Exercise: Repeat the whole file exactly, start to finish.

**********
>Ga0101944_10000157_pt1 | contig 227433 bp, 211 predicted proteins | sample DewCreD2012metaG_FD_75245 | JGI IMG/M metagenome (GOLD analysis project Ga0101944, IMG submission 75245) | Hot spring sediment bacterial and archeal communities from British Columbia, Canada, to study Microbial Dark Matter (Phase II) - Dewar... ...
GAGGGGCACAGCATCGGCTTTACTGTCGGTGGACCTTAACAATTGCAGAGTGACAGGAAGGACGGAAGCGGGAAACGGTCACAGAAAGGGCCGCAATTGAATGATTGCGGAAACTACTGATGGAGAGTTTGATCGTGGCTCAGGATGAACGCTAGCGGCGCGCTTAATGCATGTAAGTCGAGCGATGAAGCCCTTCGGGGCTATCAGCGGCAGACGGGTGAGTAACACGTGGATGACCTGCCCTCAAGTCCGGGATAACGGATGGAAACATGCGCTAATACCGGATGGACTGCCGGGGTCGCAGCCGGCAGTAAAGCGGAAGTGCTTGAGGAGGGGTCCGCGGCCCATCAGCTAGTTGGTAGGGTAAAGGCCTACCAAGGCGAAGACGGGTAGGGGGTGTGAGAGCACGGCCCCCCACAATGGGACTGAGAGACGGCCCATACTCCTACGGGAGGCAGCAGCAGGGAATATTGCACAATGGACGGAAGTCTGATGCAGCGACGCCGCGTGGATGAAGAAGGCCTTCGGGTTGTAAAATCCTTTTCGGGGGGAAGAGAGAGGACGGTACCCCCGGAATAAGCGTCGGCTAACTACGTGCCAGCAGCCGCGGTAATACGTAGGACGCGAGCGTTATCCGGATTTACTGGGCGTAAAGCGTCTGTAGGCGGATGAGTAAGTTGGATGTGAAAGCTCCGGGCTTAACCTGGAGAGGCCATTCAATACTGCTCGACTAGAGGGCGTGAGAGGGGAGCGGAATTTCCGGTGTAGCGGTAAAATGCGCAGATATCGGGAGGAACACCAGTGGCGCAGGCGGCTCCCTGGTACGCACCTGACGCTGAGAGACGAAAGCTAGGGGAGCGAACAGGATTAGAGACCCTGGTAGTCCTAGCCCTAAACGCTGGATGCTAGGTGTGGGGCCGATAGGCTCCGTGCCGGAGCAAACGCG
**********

>Ga0101944_10000157_pt1 | contig 227433 bp, 211 predicted proteins | sample DewCreD2012metaG_FD_75245 | JGI IMG/M metagenome (GOLD analysis project Ga0101944, IMG submission 75245) | Hot spring sediment bacterial and archeal communities from British Columbia, Canada, to study Microbial Dark Matter (Phase II) - Dewar... ...
GAGGGGCACAGCATCGGCTTTACTGTCGGTGGACCTTAACAATTGCAGAGTGACAGGAAGGACGGAAGCGGGAAACGGTCACAGAAAGGGCCGCAATTGAATGATTGCGGAAACTACTGATGGAGAGTTTGATCGTGGCTCAGGATGAACGCTAGCGGCGCGCTTAATGCATGTAAGTCGAGCGATGAAGCCCTTCGGGGCTATCAGCGGCAGACGGGTGAGTAACACGTGGATGACCTGCCCTCAAGTCCGGGATAACGGATGGAAACATGCGCTAATACCGGATGGACTGCCGGGGTCGCAGCCGGCAGTAAAGCGGAAGTGCTTGAGGAGGGGTCCGCGGCCCATCAGCTAGTTGGTAGGGTAAAGGCCTACCAAGGCGAAGACGGGTAGGGGGTGTGAGAGCACGGCCCCCCACAATGGGACTGAGAGACGGCCCATACTCCTACGGGAGGCAGCAGCAGGGAATATTGCACAATGGACGGAAGTCTGATGCAGCGACGCCGCGTGGATGAAGAAGGCCTTCGGGTTGTAAAATCCTTTTCGGGGGGAAGAGAGAGGACGGTACCCCCGGAATAAGCGTCGGCTAACTACGTGCCAGCAGCCGCGGTAATACGTAGGACGCGAGCGTTATCCGGATTTACTGGGCGTAAAGCGTCTGTAGGCGGATGAGTAAGTTGGATGTGAAAGCTCCGGGCTTAACCTGGAGAGGCCATTCAATACTGCTCGACTAGAGGGCGTGAGAGGGGAGCGGAATTTCCGGTGTAGCGGTAAAATGCGCAGATATCGGGAGGAACACCAGTGGCGCAGGCGGCTCCCTGGTACGCACCTGACGCTGAGAGACGAAAGCTAGGGGAGCGAACAGGATTAGAGACCCTGGTAGTCCTAGCCCTAAACGCTGGATGCTAGGTGTGGGGCCGATAGGCTCCGTGCCGGAGCAAACGCG